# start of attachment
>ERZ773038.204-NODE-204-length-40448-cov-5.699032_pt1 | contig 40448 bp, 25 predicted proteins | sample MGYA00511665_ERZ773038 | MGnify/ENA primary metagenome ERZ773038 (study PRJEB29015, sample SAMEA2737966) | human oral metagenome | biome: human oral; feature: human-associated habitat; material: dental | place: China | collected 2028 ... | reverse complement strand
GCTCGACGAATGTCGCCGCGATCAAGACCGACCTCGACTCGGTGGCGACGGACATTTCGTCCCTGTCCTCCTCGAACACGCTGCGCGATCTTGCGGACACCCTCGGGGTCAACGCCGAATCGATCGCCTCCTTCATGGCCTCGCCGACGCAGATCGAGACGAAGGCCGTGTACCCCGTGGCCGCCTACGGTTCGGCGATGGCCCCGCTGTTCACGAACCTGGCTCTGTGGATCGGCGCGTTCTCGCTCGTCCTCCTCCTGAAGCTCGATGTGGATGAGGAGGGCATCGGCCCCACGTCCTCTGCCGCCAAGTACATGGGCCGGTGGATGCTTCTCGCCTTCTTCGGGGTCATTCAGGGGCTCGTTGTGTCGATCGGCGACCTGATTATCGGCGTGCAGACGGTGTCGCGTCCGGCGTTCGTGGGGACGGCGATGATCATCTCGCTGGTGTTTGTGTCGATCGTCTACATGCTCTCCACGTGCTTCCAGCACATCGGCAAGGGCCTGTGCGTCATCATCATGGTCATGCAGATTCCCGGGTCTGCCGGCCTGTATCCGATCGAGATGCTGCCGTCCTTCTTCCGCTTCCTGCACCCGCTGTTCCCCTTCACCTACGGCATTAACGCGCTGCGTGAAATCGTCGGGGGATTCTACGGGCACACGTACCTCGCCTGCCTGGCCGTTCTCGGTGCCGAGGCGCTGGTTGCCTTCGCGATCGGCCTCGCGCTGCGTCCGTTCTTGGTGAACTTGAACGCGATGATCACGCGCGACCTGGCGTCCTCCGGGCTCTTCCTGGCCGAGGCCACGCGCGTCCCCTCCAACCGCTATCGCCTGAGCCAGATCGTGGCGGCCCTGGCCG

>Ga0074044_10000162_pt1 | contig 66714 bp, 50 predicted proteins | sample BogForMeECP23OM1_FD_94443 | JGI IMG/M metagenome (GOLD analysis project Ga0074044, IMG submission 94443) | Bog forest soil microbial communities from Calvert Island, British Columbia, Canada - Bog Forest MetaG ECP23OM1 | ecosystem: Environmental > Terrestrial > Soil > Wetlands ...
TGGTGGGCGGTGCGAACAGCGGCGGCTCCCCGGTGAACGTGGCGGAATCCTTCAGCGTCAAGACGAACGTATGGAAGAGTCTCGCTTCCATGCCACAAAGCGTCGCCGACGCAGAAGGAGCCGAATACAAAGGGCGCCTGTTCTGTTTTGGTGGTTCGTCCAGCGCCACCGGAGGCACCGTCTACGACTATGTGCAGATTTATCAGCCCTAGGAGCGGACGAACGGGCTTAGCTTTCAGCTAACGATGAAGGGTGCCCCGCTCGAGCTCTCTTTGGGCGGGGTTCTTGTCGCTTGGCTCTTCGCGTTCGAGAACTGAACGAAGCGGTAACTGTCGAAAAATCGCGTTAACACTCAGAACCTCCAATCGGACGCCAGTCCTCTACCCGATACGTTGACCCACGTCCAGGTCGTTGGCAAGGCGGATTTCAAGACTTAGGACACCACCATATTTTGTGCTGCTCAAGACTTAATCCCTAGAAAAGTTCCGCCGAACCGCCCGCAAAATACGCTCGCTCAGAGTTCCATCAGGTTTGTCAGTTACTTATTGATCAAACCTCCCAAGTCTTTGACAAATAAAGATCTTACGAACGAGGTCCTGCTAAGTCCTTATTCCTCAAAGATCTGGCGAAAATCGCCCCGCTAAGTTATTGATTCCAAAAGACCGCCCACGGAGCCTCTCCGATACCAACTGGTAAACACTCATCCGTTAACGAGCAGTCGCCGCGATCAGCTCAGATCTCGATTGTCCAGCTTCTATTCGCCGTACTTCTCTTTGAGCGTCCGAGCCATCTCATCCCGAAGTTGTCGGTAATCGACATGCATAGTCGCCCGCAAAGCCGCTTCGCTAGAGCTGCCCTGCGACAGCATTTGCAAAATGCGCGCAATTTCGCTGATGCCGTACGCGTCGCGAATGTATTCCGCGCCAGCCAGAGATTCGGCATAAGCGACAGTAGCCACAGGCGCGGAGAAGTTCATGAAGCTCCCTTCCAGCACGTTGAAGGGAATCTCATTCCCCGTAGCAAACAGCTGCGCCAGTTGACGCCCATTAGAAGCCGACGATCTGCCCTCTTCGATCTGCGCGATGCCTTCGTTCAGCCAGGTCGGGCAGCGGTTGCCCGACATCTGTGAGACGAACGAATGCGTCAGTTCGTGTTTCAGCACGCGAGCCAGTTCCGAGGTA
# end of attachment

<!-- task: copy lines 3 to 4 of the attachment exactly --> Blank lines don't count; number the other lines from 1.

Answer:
>Ga0074044_10000162_pt1 | contig 66714 bp, 50 predicted proteins | sample BogForMeECP23OM1_FD_94443 | JGI IMG/M metagenome (GOLD analysis project Ga0074044, IMG submission 94443) | Bog forest soil microbial communities from Calvert Island, British Columbia, Canada - Bog Forest MetaG ECP23OM1 | ecosystem: Environmental > Terrestrial > Soil > Wetlands ...
TGGTGGGCGGTGCGAACAGCGGCGGCTCCCCGGTGAACGTGGCGGAATCCTTCAGCGTCAAGACGAACGTATGGAAGAGTCTCGCTTCCATGCCACAAAGCGTCGCCGACGCAGAAGGAGCCGAATACAAAGGGCGCCTGTTCTGTTTTGGTGGTTCGTCCAGCGCCACCGGAGGCACCGTCTACGACTATGTGCAGATTTATCAGCCCTAGGAGCGGACGAACGGGCTTAGCTTTCAGCTAACGATGAAGGGTGCCCCGCTCGAGCTCTCTTTGGGCGGGGTTCTTGTCGCTTGGCTCTTCGCGTTCGAGAACTGAACGAAGCGGTAACTGTCGAAAAATCGCGTTAACACTCAGAACCTCCAATCGGACGCCAGTCCTCTACCCGATACGTTGACCCACGTCCAGGTCGTTGGCAAGGCGGATTTCAAGACTTAGGACACCACCATATTTTGTGCTGCTCAAGACTTAATCCCTAGAAAAGTTCCGCCGAACCGCCCGCAAAATACGCTCGCTCAGAGTTCCATCAGGTTTGTCAGTTACTTATTGATCAAACCTCCCAAGTCTTTGACAAATAAAGATCTTACGAACGAGGTCCTGCTAAGTCCTTATTCCTCAAAGATCTGGCGAAAATCGCCCCGCTAAGTTATTGATTCCAAAAGACCGCCCACGGAGCCTCTCCGATACCAACTGGTAAACACTCATCCGTTAACGAGCAGTCGCCGCGATCAGCTCAGATCTCGATTGTCCAGCTTCTATTCGCCGTACTTCTCTTTGAGCGTCCGAGCCATCTCATCCCGAAGTTGTCGGTAATCGACATGCATAGTCGCCCGCAAAGCCGCTTCGCTAGAGCTGCCCTGCGACAGCATTTGCAAAATGCGCGCAATTTCGCTGATGCCGTACGCGTCGCGAATGTATTCCGCGCCAGCCAGAGATTCGGCATAAGCGACAGTAGCCACAGGCGCGGAGAAGTTCATGAAGCTCCCTTCCAGCACGTTGAAGGGAATCTCATTCCCCGTAGCAAACAGCTGCGCCAGTTGACGCCCATTAGAAGCCGACGATCTGCCCTCTTCGATCTGCGCGATGCCTTCGTTCAGCCAGGTCGGGCAGCGGTTGCCCGACATCTGTGAGACGAACGAATGCGTCAGTTCGTGTTTCAGCACGCGAGCCAGTTCCGAGGTA